Friday, September 27, 2013

Connected learners need connected teachers

Silvia Rosenthal Tolisano creates some excellent presentations and here's a new one dealing with the need for teachers to become globally connected. Read also her related blog post, Global learning - what do you mean?

It's a simple message but for some reason it is taking a long time to reach all parts of the education system. If students are going to succeed in a global knowledge society they need teachers who are able to guide them. Assuming that students are digital natives and don't need support with digital literacy is resigning responsibility. Using today's social media and net-based tools require very little, if any, technical expertise; often much simpler than using the average washing machine or TV set.

We need to move away from seeing digital media as mysterious technology only for the initiated, to integrating them into education as natural communication tools. Maybe we need to stop calling it all technology because doing so gives many an escape clause: "I'm a teacher not a technician".
In the past when computers were deskbound and clumsy there were legitimate fears that students would be pacified in front of screens all day but today's "technology" is mobile and ubiquitous. Learning can take place anywhere rather than being confined to the classroom. But first we need to learn how to connect.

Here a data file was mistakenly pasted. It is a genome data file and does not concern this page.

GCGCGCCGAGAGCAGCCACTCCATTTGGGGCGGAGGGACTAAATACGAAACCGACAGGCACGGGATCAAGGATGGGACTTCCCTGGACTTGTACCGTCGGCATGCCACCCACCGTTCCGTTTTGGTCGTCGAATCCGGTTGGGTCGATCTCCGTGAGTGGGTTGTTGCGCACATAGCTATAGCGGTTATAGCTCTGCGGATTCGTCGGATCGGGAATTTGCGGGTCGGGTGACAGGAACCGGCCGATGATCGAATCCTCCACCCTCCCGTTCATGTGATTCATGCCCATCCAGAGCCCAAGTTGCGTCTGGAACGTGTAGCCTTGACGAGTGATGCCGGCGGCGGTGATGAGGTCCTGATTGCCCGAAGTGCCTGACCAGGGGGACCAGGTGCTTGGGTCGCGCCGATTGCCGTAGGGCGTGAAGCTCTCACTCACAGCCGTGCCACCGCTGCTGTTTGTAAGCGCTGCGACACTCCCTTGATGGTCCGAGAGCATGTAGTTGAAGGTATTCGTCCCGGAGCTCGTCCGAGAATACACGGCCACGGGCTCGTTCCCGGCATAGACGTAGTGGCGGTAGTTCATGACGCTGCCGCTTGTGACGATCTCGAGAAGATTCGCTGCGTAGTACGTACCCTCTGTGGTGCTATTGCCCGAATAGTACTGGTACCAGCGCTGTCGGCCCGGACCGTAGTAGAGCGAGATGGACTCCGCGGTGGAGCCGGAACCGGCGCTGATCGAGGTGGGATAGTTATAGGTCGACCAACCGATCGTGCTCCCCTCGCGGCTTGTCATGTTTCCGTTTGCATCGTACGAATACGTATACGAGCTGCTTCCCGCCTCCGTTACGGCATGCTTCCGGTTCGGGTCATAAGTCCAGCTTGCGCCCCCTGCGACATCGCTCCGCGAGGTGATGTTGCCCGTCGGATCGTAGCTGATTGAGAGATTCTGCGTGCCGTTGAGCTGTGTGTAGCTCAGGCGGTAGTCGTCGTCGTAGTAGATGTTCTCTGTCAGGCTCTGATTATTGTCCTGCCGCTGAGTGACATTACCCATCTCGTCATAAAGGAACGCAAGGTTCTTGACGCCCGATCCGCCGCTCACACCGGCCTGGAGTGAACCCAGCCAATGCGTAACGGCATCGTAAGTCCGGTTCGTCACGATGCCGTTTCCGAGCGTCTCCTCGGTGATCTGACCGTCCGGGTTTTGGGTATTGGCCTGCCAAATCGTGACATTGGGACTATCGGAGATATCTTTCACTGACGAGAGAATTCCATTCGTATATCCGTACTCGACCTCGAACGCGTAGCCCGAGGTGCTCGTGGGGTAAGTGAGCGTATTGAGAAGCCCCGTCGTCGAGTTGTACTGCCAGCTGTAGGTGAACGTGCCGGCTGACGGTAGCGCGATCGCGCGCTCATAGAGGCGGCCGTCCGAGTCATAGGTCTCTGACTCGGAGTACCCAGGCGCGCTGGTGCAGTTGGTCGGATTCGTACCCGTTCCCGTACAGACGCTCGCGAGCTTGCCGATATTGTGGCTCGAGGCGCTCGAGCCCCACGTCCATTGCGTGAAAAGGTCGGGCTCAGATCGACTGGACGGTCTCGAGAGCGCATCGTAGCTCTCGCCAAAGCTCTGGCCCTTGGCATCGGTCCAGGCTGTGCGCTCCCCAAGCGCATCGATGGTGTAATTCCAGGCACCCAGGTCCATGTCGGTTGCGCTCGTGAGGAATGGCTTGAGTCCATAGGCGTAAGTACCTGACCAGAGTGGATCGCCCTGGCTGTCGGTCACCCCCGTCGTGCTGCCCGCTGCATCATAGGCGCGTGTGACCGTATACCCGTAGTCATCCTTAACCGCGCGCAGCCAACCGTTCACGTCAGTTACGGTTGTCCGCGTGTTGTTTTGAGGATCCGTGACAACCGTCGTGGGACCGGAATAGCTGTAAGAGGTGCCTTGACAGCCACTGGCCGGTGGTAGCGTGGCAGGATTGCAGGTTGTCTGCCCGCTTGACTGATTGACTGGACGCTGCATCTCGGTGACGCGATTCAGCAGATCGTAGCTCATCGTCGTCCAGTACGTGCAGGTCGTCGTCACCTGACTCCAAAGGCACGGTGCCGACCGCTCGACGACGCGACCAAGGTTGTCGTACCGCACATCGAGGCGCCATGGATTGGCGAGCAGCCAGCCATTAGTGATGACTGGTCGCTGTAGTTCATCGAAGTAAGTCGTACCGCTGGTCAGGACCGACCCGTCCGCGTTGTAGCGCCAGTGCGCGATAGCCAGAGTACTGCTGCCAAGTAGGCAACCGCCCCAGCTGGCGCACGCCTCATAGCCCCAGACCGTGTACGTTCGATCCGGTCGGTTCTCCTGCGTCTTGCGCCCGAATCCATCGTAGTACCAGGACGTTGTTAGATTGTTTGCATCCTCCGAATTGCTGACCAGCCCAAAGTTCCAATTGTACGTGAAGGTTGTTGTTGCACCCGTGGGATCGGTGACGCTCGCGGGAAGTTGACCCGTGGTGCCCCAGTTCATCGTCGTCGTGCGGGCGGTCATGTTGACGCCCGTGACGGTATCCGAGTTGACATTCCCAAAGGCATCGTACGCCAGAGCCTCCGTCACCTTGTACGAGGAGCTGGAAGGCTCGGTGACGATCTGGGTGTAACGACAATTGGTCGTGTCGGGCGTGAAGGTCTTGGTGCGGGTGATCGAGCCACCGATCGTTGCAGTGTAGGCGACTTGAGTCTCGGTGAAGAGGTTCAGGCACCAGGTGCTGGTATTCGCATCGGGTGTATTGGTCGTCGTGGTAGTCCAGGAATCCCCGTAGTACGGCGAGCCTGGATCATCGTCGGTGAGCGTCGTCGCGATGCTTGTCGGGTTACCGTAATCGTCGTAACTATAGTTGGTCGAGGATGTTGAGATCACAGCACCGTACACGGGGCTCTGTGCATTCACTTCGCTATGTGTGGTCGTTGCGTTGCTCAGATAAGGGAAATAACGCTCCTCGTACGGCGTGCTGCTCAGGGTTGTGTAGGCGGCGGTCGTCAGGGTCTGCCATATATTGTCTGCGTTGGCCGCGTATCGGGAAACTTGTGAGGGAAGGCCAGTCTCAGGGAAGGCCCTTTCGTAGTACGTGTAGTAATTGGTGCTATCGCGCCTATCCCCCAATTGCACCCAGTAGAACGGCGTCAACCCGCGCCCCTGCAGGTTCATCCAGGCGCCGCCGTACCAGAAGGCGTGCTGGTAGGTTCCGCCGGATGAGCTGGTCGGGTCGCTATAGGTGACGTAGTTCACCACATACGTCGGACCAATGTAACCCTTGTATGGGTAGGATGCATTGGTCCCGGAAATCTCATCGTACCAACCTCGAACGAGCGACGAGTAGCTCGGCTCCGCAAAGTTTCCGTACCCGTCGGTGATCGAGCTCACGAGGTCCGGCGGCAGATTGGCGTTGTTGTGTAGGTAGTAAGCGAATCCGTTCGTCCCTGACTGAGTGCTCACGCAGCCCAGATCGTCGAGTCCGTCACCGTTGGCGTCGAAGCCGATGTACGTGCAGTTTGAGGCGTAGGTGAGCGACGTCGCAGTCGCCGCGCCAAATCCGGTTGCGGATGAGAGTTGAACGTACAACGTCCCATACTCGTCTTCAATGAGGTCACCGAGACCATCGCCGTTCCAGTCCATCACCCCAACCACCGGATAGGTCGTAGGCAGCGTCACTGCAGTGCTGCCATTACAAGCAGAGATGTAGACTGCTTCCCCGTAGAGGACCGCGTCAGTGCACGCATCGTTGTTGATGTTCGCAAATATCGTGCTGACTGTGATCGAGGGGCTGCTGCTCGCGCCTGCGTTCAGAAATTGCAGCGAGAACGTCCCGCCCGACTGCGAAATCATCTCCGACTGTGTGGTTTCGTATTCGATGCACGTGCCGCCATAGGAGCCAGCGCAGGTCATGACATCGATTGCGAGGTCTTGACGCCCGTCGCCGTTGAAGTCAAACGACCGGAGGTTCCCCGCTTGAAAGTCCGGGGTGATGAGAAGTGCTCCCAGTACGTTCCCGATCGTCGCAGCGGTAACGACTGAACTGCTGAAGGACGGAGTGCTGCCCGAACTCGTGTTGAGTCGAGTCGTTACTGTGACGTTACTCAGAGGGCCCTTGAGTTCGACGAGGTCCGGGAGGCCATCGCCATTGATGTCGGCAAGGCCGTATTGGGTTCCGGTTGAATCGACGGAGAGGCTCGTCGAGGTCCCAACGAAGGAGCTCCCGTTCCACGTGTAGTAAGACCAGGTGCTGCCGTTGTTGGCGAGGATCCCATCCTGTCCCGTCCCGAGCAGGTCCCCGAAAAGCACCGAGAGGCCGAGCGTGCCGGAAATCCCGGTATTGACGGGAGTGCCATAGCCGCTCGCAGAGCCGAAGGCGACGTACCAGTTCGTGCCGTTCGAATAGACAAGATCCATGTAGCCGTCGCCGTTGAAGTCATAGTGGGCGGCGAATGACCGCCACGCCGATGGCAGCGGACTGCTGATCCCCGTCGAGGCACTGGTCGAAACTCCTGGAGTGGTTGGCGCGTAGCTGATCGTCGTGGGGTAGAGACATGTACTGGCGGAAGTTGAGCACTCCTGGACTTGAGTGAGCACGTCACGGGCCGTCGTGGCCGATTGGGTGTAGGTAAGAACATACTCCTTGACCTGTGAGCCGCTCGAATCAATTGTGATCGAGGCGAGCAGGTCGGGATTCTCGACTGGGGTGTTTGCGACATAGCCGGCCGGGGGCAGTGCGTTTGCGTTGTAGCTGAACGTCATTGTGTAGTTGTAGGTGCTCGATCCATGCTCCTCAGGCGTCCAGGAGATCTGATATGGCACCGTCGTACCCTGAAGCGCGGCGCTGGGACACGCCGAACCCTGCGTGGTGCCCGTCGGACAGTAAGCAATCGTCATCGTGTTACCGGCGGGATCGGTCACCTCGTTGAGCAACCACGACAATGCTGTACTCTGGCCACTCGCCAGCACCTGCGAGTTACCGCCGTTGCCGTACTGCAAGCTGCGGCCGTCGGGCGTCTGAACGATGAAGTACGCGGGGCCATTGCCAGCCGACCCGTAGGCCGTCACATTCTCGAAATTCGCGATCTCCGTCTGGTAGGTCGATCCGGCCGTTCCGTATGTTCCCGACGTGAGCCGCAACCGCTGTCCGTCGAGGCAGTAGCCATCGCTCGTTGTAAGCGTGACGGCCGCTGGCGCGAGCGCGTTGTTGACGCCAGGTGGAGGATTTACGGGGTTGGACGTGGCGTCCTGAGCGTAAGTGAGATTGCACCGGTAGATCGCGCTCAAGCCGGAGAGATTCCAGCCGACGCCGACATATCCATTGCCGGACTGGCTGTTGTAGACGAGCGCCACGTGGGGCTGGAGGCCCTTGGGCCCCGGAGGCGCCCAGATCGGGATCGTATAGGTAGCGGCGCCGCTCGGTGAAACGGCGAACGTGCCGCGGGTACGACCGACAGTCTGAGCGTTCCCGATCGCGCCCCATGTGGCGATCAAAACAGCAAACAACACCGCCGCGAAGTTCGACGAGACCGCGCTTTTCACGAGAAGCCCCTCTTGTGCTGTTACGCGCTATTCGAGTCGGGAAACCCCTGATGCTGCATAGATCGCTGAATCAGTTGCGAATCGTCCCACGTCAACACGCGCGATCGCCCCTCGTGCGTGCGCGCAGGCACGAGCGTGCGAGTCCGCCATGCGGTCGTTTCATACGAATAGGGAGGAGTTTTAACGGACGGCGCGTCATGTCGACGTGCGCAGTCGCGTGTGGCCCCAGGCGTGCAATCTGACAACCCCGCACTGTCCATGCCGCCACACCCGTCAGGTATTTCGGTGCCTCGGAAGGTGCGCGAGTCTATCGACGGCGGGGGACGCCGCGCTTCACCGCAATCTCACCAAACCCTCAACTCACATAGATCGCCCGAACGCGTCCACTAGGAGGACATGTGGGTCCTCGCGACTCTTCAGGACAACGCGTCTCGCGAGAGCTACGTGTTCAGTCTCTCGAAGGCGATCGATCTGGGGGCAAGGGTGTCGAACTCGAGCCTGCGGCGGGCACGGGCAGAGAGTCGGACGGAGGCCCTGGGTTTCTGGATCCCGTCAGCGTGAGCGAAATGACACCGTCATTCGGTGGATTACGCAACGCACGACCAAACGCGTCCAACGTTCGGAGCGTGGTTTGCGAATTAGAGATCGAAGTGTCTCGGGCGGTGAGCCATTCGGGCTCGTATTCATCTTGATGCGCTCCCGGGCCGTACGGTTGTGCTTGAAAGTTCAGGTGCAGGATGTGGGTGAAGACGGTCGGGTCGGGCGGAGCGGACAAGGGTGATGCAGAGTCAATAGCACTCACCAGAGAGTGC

Tuesday, September 24, 2013

Shop window MOOCs

Festival Walk Shopping mall Hong Kong by dcmaster, on Flickr
Creative Commons Attribution-Noncommercial 2.0 Generic License by dcmaster

There have been plenty metaphors for the MOOC movement; some very apt, some rather exaggerated and a few downright silly. An article by Martin Weller about the launch of the UK MOOC consortium FutureLearn, FutureLearn & The Role Of MOOCs, defines MOOCs as a shop window for higher education in a similar way as open educational resources. They offer millions a chance to learn from top universities and will stimulate an interest in learning and a thirst for more. They're not going to smash the system but will settle into a necessary and worthwhile niche once the hype dust has settled.